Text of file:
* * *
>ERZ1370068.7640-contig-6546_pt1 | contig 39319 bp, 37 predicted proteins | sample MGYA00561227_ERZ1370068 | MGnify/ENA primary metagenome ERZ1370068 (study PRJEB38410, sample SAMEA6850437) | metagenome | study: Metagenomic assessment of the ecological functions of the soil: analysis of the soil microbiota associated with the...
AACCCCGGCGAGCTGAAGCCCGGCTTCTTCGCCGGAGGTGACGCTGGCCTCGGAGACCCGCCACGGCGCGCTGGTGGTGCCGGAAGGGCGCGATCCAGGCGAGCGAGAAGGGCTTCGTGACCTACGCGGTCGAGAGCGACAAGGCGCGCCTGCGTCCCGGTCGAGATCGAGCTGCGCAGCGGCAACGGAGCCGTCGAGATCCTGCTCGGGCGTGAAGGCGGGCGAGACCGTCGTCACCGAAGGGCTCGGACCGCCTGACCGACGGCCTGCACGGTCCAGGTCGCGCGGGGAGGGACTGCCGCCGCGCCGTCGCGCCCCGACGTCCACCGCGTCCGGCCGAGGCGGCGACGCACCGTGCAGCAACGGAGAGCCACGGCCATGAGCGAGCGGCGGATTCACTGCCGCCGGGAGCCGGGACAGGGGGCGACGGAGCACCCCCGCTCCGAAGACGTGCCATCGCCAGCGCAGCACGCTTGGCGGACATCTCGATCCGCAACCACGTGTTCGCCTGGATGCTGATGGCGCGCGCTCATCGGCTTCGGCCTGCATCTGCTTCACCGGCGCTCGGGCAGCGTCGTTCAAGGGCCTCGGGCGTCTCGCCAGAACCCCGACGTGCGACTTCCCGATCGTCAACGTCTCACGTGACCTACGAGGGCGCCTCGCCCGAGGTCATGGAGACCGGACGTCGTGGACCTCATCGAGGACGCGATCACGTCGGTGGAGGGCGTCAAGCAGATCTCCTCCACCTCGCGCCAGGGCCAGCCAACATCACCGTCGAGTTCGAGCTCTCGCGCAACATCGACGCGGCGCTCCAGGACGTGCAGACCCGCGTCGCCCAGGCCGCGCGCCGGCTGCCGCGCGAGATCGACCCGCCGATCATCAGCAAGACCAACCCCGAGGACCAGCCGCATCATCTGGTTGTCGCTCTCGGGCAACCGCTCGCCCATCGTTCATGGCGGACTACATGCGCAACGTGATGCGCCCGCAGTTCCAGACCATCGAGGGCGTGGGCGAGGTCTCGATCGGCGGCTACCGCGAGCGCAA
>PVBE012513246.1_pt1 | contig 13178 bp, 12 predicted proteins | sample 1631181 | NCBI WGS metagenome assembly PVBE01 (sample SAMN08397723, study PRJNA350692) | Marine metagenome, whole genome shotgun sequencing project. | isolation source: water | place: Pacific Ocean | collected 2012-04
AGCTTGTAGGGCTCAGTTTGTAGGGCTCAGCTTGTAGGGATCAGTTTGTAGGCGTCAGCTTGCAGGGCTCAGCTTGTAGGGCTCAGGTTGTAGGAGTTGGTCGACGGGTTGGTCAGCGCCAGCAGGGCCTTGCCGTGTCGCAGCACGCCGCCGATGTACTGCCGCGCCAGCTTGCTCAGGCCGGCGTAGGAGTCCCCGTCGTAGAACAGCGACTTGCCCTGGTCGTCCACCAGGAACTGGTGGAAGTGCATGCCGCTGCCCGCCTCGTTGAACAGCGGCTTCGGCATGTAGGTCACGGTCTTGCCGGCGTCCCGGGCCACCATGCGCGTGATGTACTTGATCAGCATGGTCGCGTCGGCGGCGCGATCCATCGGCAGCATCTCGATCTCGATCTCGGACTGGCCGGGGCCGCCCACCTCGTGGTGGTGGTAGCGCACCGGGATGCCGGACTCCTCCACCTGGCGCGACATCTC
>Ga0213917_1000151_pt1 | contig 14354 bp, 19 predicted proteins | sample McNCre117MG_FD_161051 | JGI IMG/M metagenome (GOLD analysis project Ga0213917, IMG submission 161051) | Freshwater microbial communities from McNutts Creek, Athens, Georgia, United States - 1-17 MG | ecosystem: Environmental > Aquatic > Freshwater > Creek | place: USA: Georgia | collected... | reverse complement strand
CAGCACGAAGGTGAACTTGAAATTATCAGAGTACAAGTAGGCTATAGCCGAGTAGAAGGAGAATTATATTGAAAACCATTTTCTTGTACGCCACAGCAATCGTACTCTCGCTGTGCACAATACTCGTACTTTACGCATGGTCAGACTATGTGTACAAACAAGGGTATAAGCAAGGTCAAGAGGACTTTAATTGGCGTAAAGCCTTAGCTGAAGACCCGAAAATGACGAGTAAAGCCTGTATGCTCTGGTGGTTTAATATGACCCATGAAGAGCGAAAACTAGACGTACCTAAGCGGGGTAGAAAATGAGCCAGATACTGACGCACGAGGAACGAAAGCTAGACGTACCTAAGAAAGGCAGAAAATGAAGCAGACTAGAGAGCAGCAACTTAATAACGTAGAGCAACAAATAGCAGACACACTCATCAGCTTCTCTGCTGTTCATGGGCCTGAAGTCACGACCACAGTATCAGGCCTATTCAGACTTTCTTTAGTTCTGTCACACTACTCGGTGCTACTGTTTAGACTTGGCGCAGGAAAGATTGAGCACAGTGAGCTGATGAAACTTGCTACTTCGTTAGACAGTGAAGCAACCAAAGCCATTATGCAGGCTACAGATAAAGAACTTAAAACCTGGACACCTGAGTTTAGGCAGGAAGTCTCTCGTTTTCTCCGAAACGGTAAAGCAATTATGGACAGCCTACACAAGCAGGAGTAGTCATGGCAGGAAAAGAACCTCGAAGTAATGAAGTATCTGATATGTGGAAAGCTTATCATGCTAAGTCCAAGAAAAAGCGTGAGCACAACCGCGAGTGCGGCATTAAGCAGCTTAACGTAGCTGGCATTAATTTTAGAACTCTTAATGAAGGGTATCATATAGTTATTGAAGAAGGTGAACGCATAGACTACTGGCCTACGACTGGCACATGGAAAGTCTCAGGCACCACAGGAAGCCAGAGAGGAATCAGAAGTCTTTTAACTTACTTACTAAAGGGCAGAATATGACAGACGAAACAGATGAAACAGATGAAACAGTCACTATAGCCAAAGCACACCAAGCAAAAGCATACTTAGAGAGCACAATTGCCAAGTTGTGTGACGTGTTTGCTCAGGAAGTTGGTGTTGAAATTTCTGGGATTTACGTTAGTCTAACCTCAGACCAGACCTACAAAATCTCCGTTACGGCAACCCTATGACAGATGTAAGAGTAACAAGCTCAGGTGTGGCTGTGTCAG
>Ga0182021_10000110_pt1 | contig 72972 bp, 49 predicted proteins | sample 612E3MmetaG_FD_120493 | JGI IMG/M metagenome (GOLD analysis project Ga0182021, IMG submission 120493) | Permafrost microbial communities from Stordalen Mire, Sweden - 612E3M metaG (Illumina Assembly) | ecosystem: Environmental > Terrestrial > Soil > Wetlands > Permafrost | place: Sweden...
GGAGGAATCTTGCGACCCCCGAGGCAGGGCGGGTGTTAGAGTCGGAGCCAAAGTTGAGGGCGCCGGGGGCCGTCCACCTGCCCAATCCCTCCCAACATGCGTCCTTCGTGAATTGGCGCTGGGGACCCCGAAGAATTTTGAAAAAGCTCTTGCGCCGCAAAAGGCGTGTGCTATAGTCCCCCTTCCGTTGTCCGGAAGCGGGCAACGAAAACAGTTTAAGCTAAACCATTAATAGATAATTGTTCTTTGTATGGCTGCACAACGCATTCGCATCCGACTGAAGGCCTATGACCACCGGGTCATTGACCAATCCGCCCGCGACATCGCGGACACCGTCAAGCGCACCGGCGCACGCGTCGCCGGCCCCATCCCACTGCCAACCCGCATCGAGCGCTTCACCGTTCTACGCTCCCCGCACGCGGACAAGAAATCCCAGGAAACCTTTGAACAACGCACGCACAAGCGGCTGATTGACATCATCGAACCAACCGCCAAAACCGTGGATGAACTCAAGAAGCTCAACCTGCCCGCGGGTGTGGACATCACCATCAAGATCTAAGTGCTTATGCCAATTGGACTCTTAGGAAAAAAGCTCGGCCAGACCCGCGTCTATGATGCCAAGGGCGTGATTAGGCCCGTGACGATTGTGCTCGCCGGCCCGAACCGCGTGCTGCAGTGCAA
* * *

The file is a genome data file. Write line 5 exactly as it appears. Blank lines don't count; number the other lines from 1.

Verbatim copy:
>Ga0213917_1000151_pt1 | contig 14354 bp, 19 predicted proteins | sample McNCre117MG_FD_161051 | JGI IMG/M metagenome (GOLD analysis project Ga0213917, IMG submission 161051) | Freshwater microbial communities from McNutts Creek, Athens, Georgia, United States - 1-17 MG | ecosystem: Environmental > Aquatic > Freshwater > Creek | place: USA: Georgia | collected... | reverse complement strand